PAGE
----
#136 of 168 Not trying to bust your chops on the "banning" observation...
Sep 27, 2006 (7:30 pm)
..."I believe red diesel (which doesn't have road tax added, so it can only be used in off-road equipment) doesn't have to meet the same standards as clear (road-use) diesel. Apparently we have priorities that we put above clean air. (But one's right to buy a diesel car is not put above clean air; I suppose the benefits to society just don't seem to outweight the problems, whereas in all the other cases they do.) "...
In a real sense, I am not sure how to respond to the texture of what you have said in the above quote.
While it is true on the "red dyed" diesel you do not pay "on road" taxation, you either inadvertantly or advertantly left out the fact that "red dyed *2 diesel" can legally in CA be sold with 500 ppm, (higher in the other 49 states) vs low sulfur diesel of 140 ppm, (3.57 times more) to the current USLD, 15 ppm for the on road #2 diesel(33.33 times more sulfur) than or pretty close to zero ppm for bio diesel. Also "off road" diesel engines are not required to have emissions controls vs for example, the "on road" engines such as the VW Jetta TDI. So for all intents and purposes. off road diesel and engines are massively higher in sulfur AND it is unmitigated. Yet there is no study as to the increased statistically significant incidences of lung cancer for construction folks. (folks who are exposed to these unmitigated emissions) (both gasser and diesel)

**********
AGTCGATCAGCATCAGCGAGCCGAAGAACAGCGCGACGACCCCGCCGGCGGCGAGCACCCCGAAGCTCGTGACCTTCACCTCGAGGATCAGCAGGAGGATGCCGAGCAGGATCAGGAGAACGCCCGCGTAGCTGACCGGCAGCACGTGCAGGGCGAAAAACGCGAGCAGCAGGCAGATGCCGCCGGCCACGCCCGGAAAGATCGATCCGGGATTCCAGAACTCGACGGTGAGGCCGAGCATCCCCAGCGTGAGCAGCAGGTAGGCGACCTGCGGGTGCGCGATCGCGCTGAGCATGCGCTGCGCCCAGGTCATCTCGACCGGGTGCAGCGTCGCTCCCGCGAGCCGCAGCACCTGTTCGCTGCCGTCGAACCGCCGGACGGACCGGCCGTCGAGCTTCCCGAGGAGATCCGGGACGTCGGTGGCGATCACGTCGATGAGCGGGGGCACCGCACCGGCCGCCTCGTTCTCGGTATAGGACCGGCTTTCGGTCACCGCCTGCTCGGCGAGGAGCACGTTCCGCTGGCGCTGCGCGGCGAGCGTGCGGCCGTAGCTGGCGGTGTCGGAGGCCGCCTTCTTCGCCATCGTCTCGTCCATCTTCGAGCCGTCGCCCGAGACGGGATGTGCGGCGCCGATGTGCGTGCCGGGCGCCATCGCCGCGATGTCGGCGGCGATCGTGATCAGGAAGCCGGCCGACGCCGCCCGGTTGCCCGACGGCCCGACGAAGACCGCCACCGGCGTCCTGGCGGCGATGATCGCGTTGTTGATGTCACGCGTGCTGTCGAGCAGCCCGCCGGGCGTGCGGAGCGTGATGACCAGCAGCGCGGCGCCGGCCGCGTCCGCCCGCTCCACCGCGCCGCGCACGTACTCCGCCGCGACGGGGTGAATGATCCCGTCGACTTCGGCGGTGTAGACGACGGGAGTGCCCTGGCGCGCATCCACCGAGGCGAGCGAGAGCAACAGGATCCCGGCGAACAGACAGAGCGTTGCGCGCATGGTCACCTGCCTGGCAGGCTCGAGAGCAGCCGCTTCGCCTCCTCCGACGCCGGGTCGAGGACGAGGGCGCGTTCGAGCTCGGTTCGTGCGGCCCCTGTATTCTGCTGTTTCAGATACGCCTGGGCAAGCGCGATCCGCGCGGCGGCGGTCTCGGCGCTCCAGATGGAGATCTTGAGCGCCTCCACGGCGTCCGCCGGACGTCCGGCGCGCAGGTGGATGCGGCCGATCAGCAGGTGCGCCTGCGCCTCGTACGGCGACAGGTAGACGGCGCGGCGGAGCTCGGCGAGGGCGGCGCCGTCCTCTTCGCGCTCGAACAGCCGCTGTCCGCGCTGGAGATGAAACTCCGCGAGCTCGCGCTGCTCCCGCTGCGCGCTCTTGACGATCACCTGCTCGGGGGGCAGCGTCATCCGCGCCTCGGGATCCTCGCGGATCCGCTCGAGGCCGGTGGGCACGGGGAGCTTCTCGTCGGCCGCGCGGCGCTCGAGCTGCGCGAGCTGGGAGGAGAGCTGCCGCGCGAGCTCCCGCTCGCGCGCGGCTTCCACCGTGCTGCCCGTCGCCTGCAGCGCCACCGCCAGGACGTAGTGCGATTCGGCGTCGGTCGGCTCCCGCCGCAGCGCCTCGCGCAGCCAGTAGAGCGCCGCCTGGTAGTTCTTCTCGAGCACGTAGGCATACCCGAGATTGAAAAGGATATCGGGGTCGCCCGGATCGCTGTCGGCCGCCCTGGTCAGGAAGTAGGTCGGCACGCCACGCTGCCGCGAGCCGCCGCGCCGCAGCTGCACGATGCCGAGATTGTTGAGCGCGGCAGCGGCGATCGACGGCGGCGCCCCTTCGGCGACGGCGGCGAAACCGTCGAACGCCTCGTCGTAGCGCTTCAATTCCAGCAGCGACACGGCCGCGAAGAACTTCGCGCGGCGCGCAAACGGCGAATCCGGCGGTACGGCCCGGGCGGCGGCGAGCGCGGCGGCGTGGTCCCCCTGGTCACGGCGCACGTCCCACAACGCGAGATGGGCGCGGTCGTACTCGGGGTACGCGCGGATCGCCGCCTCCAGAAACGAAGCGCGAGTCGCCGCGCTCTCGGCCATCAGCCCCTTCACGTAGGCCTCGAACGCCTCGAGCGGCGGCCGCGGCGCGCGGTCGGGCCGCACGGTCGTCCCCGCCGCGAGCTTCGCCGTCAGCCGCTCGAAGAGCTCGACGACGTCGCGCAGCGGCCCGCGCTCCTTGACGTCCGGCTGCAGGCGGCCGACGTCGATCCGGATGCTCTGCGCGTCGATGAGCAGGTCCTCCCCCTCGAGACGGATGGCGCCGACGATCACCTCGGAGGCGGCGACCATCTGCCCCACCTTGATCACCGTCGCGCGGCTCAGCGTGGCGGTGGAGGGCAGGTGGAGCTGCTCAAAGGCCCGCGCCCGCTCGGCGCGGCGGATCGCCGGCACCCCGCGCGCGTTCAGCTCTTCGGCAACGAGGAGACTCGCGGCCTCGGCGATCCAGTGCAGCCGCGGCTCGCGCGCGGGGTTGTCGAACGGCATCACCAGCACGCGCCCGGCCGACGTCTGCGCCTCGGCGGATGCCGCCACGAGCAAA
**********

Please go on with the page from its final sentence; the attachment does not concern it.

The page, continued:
#137 of 168 Re: Toxic Plume [jmess]
Sep 27, 2006 (7:49 pm)
I only would question why you believe inhaling gasser exhaust is NOT toxic.???!!!
#138 of 168 Re: Toxic Plume [jmess]
Sep 27, 2006 (9:04 pm)
I have had two diesels in the last year and a half. Both have less smell than our 3 gas vehicles. The one thing is they both have been fed ULSD from BP. It looks like you are from Oregon. I bought the Passat diesel in Portland. The diesel fuel I bought up there was very strong smelling compared to ECD-1 from BP. So it is mostly a fuel situation and not the diesel engines that are currently being sold. I think you will find it less obnoxious driving behind a diesel when the mandated ULSD is in place up there.
The truth is the exhaust from a car burning gas is more likely to kill you than from even a smelly diesel truck. Breathing any exhaust is not wise. I would not ride a bike or motorcycle on the street for that very reason. I keep my bike riding to the park and beach.